I recently received a copy today of the book, In the Company of Writers: A Life in Publishing (Charles Scribner’s Sons, 1990, 193 pages) which chronicles the history of Scribner’s Sons that was of course Ernest Hemingway’s publisher with Max Perkins for the majority of his work. The book is based on the oral history by Joel Gardner and written by Charles Scribner, Jr. himself. Hemingway is mentioned throughout the book but my focus will be on the fourth chapter entitled My Life with Hemingway (pp 63-87).
11/25/11 – As expected this was indeed a great chapter to read. I was curious what Charles Scribner’s perspective would be on certin issues especially publishing Hemingway’s work posthumously.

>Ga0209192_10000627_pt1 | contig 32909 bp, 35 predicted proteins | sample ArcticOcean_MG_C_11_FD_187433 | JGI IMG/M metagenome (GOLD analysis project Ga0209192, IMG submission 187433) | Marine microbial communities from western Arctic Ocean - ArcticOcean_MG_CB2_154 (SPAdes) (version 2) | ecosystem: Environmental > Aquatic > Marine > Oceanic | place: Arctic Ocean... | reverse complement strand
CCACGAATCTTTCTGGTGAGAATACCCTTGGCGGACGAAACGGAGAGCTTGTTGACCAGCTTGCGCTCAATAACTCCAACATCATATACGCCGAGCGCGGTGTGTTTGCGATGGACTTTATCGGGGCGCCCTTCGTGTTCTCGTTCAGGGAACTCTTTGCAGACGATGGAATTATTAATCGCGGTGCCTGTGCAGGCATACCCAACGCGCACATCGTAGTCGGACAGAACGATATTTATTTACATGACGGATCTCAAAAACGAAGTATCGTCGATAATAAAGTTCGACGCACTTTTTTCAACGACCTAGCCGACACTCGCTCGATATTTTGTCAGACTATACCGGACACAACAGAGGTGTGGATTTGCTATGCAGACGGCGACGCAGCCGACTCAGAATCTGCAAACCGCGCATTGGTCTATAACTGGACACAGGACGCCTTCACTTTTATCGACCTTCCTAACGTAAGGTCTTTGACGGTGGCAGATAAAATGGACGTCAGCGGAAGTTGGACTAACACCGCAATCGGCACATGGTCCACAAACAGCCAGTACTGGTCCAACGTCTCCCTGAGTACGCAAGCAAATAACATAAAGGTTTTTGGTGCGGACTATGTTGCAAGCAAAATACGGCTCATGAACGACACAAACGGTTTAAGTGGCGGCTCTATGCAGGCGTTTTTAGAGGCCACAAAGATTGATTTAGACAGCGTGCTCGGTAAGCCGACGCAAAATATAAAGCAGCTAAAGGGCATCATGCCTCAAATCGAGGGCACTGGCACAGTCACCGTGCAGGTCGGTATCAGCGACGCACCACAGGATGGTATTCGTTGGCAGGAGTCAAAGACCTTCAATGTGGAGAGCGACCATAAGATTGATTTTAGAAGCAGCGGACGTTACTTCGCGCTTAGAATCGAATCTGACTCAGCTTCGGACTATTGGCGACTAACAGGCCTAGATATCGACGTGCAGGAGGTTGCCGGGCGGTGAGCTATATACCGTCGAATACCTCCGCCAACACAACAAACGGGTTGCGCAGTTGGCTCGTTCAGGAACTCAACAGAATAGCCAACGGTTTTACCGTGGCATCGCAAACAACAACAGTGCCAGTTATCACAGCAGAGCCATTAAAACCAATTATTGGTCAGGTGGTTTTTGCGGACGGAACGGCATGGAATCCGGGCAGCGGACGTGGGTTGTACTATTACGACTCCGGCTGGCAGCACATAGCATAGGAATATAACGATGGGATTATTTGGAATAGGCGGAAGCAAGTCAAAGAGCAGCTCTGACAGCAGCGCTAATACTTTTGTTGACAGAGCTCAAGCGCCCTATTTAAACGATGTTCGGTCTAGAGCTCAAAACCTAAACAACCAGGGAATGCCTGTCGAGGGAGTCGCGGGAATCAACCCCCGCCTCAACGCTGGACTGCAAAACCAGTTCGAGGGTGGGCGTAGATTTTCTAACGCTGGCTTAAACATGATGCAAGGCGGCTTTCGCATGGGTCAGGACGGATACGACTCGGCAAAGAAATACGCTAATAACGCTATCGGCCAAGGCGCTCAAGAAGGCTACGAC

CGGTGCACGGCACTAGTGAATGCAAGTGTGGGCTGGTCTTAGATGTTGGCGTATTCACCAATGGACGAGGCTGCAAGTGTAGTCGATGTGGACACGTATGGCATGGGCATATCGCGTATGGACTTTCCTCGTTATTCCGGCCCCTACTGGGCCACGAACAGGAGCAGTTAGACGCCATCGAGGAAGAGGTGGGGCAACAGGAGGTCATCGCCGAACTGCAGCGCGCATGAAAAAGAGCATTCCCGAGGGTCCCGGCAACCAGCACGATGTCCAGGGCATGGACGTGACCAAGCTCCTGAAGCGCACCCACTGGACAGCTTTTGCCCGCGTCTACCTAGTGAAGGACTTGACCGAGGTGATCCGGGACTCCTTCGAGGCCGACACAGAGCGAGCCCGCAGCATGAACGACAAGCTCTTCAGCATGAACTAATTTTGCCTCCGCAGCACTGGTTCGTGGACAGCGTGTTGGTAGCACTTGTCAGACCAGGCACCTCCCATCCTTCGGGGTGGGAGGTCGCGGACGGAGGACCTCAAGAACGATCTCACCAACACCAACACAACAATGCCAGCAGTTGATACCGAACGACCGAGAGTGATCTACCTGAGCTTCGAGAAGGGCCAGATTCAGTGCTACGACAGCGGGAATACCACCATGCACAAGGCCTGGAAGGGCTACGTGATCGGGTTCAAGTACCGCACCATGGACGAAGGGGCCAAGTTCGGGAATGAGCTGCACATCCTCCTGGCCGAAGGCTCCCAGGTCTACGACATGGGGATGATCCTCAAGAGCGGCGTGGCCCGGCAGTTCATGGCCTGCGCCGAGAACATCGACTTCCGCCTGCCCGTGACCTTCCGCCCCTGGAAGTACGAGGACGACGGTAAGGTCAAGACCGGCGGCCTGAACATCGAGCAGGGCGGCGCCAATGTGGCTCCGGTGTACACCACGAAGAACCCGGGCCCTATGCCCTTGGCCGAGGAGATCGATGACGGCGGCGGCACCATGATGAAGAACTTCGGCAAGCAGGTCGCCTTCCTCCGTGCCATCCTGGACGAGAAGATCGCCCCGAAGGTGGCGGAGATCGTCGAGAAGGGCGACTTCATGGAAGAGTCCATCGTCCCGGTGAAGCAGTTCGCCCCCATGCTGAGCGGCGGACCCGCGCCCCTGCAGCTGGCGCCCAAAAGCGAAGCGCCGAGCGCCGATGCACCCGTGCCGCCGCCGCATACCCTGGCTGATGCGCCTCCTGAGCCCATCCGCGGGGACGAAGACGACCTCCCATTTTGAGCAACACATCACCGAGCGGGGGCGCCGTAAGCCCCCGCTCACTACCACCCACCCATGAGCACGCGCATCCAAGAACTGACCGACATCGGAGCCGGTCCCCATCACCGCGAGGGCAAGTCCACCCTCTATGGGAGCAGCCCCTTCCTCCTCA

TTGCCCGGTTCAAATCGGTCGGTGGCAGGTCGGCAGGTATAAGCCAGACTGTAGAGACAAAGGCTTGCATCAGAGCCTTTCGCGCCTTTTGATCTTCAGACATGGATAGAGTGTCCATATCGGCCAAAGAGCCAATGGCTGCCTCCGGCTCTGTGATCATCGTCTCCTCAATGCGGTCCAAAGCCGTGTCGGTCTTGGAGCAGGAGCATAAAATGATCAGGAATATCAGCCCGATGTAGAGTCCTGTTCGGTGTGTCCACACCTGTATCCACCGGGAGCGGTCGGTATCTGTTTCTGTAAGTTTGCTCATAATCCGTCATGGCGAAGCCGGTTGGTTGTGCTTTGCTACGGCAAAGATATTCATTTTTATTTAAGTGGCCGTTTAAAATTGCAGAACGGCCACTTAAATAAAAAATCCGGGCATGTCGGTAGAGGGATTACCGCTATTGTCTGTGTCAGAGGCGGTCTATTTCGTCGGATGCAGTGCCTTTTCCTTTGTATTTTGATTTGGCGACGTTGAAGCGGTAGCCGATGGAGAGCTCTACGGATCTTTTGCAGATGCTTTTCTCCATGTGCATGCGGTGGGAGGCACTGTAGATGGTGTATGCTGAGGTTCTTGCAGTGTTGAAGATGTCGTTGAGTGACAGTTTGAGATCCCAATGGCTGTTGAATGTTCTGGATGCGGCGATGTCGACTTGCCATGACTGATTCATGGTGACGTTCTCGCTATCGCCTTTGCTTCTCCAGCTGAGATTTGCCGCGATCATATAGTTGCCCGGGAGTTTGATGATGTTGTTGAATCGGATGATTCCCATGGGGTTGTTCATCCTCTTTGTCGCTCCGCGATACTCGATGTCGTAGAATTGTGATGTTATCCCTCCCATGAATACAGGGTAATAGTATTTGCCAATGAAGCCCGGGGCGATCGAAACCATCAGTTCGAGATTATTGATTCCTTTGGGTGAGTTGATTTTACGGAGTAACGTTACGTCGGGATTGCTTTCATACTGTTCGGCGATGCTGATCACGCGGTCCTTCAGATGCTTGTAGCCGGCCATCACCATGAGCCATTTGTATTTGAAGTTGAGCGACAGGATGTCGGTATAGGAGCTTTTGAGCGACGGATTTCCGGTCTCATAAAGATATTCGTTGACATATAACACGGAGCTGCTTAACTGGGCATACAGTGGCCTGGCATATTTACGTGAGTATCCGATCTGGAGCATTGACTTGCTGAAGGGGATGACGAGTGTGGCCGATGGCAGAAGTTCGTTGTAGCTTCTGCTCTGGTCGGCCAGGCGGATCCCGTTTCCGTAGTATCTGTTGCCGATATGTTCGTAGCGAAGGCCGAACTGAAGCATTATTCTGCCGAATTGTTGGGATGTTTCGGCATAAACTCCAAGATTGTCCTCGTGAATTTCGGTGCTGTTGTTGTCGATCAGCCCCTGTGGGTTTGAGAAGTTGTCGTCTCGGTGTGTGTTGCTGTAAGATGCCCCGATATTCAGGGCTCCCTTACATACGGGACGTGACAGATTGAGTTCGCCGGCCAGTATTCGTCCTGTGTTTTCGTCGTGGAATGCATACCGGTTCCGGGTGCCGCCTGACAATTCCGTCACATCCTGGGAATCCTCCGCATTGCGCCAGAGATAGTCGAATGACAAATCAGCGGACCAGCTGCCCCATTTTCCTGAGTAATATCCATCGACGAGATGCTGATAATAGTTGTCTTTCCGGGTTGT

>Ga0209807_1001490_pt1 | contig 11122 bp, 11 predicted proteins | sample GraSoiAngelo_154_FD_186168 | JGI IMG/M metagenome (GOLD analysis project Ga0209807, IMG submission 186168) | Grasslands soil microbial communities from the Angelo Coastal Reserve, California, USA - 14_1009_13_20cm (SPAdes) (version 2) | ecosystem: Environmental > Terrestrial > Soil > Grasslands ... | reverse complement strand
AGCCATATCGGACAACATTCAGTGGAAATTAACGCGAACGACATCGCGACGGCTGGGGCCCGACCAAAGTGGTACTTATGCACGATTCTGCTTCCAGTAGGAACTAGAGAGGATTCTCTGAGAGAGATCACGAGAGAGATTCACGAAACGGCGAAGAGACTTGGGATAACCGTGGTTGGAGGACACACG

“Hemingway left strict instructions that his letters not be published. But, with Mary’s approval, I published them – and I think I did the right thing. To begin with, he had kidded my father about publishing his letters, so he thought of such a thing. Second, I believe his letters show a side of him that nothing else in his work does, and it is a very nice side. I considered that I was justified.” (p. 85)
“Looking back, I am bound to say that working with Hemingway was rather like being strapped to an electric chair. All the electrodes were always in place, and it would need just the flicking of a switch to ruin me. I might do something quite innocently that would be taken amiss and I would be in outer darkness forever. It was hard. It required constant diplomacy to keep everything smooth. I don’t think it made me cowardly, but it made me nervous.” (p. 87)